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Spring and Autumn: the Garments of Persephone

© Copyright Alessandra Kelley

These garments are part of "Second Sights: The Art of Presence", an ongoing project.

"Second Sights" takes inspiration from the classical Greek gods to spur thought and expand our culture's ideas of human beauty and clothing.

These garments offer thoughts about the movement of the human form.

The project blends panel painting, clothing design and construction, and textile painting. Each god addressed in the "Second Sights" project has a painting and an outfit, sometimes more than one.

Persephone is the Greek god of the underworld and the dead, spring and new growth. She and her husband, Hades, were called Chthonian, or underworld, gods and were considered of equal status with Zeus and Hera.

The Romans called her Proserpina.

Persephone's double nature as queen and keeper of the dead and as harbinger of spring and god of new growth is reflected in the garments.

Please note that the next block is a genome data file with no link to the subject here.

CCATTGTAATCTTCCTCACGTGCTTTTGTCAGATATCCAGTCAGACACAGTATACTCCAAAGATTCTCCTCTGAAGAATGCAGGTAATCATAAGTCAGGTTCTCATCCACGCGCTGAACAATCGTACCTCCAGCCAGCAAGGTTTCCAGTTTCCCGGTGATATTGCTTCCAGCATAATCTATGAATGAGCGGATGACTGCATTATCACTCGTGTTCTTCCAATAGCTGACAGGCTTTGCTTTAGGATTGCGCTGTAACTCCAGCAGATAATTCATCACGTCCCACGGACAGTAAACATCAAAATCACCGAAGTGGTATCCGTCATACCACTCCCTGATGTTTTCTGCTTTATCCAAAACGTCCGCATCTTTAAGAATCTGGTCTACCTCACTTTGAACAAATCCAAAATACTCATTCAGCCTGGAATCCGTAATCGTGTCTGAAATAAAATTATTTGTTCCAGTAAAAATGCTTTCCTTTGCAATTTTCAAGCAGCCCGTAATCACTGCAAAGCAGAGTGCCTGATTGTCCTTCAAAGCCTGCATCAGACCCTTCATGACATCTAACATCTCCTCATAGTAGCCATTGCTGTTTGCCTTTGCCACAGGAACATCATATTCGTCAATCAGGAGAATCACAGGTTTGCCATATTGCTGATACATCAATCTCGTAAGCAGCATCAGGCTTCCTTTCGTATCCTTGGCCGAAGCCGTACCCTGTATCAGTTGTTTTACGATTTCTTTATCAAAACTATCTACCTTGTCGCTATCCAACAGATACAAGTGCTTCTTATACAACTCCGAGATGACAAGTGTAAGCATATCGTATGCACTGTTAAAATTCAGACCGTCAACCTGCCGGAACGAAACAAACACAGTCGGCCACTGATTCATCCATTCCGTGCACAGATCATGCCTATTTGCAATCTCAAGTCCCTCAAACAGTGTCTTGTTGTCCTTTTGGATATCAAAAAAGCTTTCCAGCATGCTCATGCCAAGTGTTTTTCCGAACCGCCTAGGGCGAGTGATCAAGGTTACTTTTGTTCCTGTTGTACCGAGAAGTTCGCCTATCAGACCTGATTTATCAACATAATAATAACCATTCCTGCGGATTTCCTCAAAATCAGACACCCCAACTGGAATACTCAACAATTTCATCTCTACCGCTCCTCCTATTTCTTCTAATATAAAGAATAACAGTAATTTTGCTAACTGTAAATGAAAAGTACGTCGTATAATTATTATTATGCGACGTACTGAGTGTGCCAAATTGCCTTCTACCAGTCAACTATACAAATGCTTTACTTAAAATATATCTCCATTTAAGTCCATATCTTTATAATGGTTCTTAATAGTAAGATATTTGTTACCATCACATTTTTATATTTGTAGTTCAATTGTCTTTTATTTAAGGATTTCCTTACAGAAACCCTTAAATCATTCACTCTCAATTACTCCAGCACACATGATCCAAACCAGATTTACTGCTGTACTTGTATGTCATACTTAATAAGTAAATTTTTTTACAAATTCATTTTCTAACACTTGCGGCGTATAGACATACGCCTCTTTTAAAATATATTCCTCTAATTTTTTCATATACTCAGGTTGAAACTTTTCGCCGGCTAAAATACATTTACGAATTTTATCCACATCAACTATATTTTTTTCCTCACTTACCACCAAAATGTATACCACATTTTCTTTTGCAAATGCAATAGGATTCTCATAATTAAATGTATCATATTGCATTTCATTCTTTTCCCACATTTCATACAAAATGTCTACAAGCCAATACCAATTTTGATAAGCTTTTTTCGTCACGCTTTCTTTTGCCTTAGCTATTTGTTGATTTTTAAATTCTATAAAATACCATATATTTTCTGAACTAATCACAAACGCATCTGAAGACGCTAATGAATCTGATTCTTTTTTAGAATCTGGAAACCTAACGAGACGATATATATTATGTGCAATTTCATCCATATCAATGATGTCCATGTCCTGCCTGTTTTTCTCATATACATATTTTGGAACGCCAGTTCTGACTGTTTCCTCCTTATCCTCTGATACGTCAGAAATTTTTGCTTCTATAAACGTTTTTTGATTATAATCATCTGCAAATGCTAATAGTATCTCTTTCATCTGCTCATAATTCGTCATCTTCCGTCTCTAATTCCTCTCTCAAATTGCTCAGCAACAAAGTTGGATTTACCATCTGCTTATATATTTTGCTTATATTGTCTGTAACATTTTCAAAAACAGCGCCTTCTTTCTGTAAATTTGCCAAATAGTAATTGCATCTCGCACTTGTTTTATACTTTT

a ghostly image of a woman in the Persephone garments climbing a stair a sheep's skull and nasturtiums painted on the back of a leather jacket
a woman in the dress

The dancing dress, symbolizing spring and Persephone's lifebringing nature, is made of green and yellow silk crepe, satin, habotai, and taffeta and edged with silk satin ribbon and painted with nasturtiums and butterflies.

The dress is cut in long, complex, continuous sinuous shapes which when sewn together form a body shape.

a woman in the jacket

The jacket is sewn from dark green heavy wool crepe and green lambskin and painted on the rear with a lamb's skull and nasturtiums. It has enameled green buttons held together by gold-filled chains and appliqued vertebrae and teeth motifs of pale green lambskin.

The jacket sleeves are a complex shape cut from three curved lenths of lambskin which when sewn together hug the arms even though they are open to the wrist.

A painting of a  woman inthe Persephone garments striding through a cave towards greenery and ivy, the other divine garments following in her wake

Click here to see the accompanying painting.

Click here for the project gallery.